A&E on the World Heritage Train East 2009 travel blog

View from my room

Gyeonhuigung Palace

Seoul Plaza

No idea....

Deoksugung Palace

Tae Kwon-Do demo

More Korean tower blocks

Chonggyeonggung Palace

Guardian at Chonggyeonggung Palace

Chonggyeonggung Palace

Typical alleyway near my place

Last night (Saturday night), the street outside was lined with diners spilling into the road from all the little cafes. They were in full swing at 2 a.m. and some still going at 6, though despite this I managed to have a nice long night's sleep again, and woke up feeling really rather happy. It may have been the lovely spiced pork I had last night, although I should stop eating in these faux-rustique places in the posh end of Insa-Dong even if they and their food are great, as it is twice what I am used to paying (i.e. a tenner with drinks instead of a fiver).

Today was another two of the five Royal Palaces, the National Museum and a lot of general wandering around. First I walked a fair way over to Gyeonhuigung Palace, and while I was there I spoke to the guy who runs the Tae Kwon-Do classes for foreigners. These turned out to be basic introductory, and I wanted something more my level. He was all for me joining a normal Korean black belt class, misled by my finely enunciated Korean, but he's going to mail me about options for when I'm back in Korea. After that I walked the short distance to Deoksugung Palace, and then got the metro to the National Museum. There was some great old Korean art in the museum, which is an extraordinary building in its own right. There were lots of very 'chinese landscape' ink paintings, I learnt a lot about different brush strokes! And while I was there I saw a 'fun' Tae Kwon-Do demonstration, which was...fun.

A nice end to the evening when I found somewhere nice to eat in the cheaper end of Insa-Dong where my hotel is, very tasty, cheap and really fast. I swear within less than two minutes of ordering there were two gas rings sat on my table with food cooking for me to finish off to taste, a plate of sizzling pork stuff and eleven cold side dishes. Who could complain about that?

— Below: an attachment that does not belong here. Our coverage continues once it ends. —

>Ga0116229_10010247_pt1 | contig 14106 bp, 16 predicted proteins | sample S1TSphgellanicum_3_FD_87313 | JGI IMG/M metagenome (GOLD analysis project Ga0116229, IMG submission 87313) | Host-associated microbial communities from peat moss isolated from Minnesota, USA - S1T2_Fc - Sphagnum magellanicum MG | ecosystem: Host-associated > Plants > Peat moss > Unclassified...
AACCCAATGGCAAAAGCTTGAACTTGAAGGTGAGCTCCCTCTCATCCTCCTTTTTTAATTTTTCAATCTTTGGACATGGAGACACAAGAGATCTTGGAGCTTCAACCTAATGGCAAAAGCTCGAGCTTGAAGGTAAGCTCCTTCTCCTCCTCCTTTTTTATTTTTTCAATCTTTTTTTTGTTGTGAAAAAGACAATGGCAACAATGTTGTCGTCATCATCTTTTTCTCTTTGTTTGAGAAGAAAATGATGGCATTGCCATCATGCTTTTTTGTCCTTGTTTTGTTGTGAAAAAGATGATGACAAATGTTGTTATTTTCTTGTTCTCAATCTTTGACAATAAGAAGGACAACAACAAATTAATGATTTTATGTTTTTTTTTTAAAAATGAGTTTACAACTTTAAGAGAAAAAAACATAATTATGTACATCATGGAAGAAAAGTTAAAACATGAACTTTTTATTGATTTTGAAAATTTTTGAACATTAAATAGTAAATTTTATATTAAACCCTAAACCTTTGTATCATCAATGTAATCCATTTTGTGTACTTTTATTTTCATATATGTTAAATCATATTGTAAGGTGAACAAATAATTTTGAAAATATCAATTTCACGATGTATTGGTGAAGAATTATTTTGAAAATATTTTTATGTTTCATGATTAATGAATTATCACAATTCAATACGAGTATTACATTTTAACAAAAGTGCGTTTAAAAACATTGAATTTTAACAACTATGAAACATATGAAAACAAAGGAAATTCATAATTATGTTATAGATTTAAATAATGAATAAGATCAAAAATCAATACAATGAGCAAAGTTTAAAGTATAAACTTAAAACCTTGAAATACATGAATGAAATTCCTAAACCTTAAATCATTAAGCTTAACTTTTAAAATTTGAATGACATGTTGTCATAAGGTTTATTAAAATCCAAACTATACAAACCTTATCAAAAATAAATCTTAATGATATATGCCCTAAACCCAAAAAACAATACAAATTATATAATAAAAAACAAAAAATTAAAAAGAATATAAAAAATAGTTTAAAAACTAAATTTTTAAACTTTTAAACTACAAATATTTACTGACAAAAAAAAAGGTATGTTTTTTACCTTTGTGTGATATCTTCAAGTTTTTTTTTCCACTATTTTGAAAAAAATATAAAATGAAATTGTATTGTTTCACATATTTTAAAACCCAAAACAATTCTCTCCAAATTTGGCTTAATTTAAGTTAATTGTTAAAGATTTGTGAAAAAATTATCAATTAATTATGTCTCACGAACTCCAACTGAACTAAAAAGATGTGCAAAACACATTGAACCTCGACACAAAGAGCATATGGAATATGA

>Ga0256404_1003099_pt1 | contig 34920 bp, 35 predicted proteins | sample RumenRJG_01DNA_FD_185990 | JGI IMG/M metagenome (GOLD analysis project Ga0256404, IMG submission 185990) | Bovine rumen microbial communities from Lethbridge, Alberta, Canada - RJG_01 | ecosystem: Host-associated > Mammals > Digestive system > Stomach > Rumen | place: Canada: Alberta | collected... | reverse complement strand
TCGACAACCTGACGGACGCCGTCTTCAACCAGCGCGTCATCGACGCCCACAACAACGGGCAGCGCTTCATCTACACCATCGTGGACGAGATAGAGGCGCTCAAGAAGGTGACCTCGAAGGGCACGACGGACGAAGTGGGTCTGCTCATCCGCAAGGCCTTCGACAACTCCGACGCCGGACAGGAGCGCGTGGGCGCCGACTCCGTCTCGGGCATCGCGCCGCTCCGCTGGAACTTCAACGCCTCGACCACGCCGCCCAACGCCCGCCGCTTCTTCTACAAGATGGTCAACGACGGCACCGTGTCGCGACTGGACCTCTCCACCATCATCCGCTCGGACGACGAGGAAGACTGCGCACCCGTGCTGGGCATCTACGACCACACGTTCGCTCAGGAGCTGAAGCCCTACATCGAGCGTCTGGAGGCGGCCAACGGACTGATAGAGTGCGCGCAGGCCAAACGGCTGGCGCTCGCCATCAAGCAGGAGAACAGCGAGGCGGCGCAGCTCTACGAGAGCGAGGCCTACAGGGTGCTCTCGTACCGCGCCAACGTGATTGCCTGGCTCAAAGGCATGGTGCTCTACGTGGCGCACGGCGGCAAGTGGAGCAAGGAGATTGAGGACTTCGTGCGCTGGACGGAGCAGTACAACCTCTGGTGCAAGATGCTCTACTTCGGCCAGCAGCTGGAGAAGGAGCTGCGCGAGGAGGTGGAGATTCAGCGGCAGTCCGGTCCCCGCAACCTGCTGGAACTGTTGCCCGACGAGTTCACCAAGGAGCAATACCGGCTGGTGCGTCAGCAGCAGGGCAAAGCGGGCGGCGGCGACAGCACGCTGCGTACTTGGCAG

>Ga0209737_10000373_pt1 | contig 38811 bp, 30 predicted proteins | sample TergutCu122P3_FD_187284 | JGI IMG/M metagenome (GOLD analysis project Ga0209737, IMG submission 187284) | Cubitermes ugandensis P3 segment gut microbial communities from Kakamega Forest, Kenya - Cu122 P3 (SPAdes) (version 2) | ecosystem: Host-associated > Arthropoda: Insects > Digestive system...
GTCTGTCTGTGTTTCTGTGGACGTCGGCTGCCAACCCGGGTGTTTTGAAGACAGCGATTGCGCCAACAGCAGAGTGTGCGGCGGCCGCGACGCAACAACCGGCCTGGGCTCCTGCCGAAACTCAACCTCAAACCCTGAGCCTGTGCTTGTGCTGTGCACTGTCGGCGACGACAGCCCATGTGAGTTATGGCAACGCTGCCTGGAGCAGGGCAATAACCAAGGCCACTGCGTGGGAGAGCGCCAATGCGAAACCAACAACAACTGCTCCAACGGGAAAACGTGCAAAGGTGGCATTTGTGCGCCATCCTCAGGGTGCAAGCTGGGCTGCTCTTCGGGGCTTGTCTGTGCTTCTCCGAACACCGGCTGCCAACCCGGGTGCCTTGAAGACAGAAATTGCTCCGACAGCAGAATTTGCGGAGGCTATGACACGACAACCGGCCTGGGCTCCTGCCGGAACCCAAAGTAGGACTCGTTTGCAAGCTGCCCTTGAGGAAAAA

So far today it has done nothing but rain heavily, which is cramping my plans, but at least its better to be rained on in the city than in a National Park. No Koreans wear coats, they all use umbrellas - which I hate, along with their users - so I am pleased to still have my eyesight. In between the nearly constant rain - some of which was downright tropical in its force - I visited the last of the five royal palaces - Chonggyeonggung - and the nearby Jongmyo Shrine, and generally mooched around Insa-Dong doing a bit of shopping with my small amount of remaining korean currency.

As is so often the case, all the really nice stuff to buy was either too big, too expensive, or unlikely to survive several weeks in a rucksack (or all three). I got myself an inkstamp made with my name in Korean to go with my Chinese one, from this little shop that the Pope and various European royalty had also patronised, including our very own Good Queen Bess! I also tried the local brew with my evening meal. It's called Soju and it wasn't very nice, pretty much like neat vodka, and comes in bottles about the size of a half-wine bottle. I have noticed that it is what all the homeless here drink, of which there are a few. And that's it really. Back home to pack again and prepare for Japan a bit, and then tomorrow early to the airport, and next time we speak I will be in Tokyo!

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